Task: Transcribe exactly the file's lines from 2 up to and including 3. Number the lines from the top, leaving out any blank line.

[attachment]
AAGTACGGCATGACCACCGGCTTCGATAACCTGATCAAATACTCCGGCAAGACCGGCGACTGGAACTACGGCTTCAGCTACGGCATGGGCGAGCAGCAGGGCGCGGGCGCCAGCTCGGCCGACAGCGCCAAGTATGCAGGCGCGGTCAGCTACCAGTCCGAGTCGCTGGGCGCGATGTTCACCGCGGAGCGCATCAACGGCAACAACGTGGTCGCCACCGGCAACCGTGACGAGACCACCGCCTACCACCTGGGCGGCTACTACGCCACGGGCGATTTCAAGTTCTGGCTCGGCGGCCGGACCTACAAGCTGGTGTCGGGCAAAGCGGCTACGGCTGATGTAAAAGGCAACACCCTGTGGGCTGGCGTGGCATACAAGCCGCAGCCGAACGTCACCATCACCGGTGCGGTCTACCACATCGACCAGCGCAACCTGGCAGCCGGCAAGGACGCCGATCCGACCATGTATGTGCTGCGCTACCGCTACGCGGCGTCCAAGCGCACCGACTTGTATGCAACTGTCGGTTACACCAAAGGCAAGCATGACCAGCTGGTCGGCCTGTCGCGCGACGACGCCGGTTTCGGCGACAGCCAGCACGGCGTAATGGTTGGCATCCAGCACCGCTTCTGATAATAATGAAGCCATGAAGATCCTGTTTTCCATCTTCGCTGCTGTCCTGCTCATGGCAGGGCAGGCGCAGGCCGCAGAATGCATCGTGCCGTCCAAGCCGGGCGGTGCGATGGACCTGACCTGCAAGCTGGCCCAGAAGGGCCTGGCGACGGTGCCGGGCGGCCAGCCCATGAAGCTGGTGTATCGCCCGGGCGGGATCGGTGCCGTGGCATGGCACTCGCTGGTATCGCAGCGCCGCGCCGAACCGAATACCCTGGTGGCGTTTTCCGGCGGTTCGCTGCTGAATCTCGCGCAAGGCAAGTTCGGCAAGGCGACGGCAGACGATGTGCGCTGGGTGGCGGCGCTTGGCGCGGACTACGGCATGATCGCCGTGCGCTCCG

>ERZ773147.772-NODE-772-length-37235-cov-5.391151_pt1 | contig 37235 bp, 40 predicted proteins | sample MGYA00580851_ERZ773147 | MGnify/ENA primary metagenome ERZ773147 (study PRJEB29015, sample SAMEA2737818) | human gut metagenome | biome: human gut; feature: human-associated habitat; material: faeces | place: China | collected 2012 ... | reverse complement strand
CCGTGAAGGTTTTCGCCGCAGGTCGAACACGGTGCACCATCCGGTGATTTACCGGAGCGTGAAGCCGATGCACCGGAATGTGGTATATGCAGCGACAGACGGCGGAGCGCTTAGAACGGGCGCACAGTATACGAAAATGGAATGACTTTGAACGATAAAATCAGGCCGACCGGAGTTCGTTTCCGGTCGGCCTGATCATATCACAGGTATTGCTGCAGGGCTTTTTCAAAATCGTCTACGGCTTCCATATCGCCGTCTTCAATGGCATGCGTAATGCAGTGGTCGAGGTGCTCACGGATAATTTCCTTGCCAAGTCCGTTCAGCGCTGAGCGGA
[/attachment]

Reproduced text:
>ERZ773147.772-NODE-772-length-37235-cov-5.391151_pt1 | contig 37235 bp, 40 predicted proteins | sample MGYA00580851_ERZ773147 | MGnify/ENA primary metagenome ERZ773147 (study PRJEB29015, sample SAMEA2737818) | human gut metagenome | biome: human gut; feature: human-associated habitat; material: faeces | place: China | collected 2012 ... | reverse complement strand
CCGTGAAGGTTTTCGCCGCAGGTCGAACACGGTGCACCATCCGGTGATTTACCGGAGCGTGAAGCCGATGCACCGGAATGTGGTATATGCAGCGACAGACGGCGGAGCGCTTAGAACGGGCGCACAGTATACGAAAATGGAATGACTTTGAACGATAAAATCAGGCCGACCGGAGTTCGTTTCCGGTCGGCCTGATCATATCACAGGTATTGCTGCAGGGCTTTTTCAAAATCGTCTACGGCTTCCATATCGCCGTCTTCAATGGCATGCGTAATGCAGTGGTCGAGGTGCTCACGGATAATTTCCTTGCCAAGTCCGTTCAGCGCTGAGCGGA